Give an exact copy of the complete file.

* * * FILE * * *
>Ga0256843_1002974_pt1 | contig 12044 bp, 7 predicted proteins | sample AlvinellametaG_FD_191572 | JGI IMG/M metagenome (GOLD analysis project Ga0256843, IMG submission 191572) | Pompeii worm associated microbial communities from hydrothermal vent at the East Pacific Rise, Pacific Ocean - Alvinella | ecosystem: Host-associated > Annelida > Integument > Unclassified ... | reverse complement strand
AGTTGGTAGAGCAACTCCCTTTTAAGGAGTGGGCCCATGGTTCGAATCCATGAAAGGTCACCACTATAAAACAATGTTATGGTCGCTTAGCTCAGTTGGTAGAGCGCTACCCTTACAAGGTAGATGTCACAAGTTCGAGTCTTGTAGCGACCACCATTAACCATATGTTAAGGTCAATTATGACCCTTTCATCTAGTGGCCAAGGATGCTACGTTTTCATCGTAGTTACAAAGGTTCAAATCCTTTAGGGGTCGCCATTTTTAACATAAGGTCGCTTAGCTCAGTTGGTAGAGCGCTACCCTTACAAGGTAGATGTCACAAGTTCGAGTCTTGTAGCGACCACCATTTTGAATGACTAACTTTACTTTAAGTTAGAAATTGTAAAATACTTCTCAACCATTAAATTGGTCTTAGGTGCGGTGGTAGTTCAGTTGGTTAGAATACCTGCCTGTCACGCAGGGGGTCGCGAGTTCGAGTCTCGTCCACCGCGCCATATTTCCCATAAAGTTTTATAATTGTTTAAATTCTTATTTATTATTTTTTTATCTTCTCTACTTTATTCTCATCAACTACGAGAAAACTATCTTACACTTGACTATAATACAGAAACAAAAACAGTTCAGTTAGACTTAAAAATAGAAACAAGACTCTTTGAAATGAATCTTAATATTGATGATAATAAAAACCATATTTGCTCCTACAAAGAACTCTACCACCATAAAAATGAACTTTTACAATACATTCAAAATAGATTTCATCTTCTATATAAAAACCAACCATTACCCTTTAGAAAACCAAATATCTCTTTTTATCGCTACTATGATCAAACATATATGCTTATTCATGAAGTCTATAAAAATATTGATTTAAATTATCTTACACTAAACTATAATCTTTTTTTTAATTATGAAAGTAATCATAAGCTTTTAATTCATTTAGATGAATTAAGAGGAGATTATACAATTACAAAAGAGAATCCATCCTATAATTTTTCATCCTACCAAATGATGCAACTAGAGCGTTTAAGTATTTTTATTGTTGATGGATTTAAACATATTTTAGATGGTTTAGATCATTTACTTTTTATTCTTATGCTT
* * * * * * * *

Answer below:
>Ga0256843_1002974_pt1 | contig 12044 bp, 7 predicted proteins | sample AlvinellametaG_FD_191572 | JGI IMG/M metagenome (GOLD analysis project Ga0256843, IMG submission 191572) | Pompeii worm associated microbial communities from hydrothermal vent at the East Pacific Rise, Pacific Ocean - Alvinella | ecosystem: Host-associated > Annelida > Integument > Unclassified ... | reverse complement strand
AGTTGGTAGAGCAACTCCCTTTTAAGGAGTGGGCCCATGGTTCGAATCCATGAAAGGTCACCACTATAAAACAATGTTATGGTCGCTTAGCTCAGTTGGTAGAGCGCTACCCTTACAAGGTAGATGTCACAAGTTCGAGTCTTGTAGCGACCACCATTAACCATATGTTAAGGTCAATTATGACCCTTTCATCTAGTGGCCAAGGATGCTACGTTTTCATCGTAGTTACAAAGGTTCAAATCCTTTAGGGGTCGCCATTTTTAACATAAGGTCGCTTAGCTCAGTTGGTAGAGCGCTACCCTTACAAGGTAGATGTCACAAGTTCGAGTCTTGTAGCGACCACCATTTTGAATGACTAACTTTACTTTAAGTTAGAAATTGTAAAATACTTCTCAACCATTAAATTGGTCTTAGGTGCGGTGGTAGTTCAGTTGGTTAGAATACCTGCCTGTCACGCAGGGGGTCGCGAGTTCGAGTCTCGTCCACCGCGCCATATTTCCCATAAAGTTTTATAATTGTTTAAATTCTTATTTATTATTTTTTTATCTTCTCTACTTTATTCTCATCAACTACGAGAAAACTATCTTACACTTGACTATAATACAGAAACAAAAACAGTTCAGTTAGACTTAAAAATAGAAACAAGACTCTTTGAAATGAATCTTAATATTGATGATAATAAAAACCATATTTGCTCCTACAAAGAACTCTACCACCATAAAAATGAACTTTTACAATACATTCAAAATAGATTTCATCTTCTATATAAAAACCAACCATTACCCTTTAGAAAACCAAATATCTCTTTTTATCGCTACTATGATCAAACATATATGCTTATTCATGAAGTCTATAAAAATATTGATTTAAATTATCTTACACTAAACTATAATCTTTTTTTTAATTATGAAAGTAATCATAAGCTTTTAATTCATTTAGATGAATTAAGAGGAGATTATACAATTACAAAAGAGAATCCATCCTATAATTTTTCATCCTACCAAATGATGCAACTAGAGCGTTTAAGTATTTTTATTGTTGATGGATTTAAACATATTTTAGATGGTTTAGATCATTTACTTTTTATTCTTATGCTT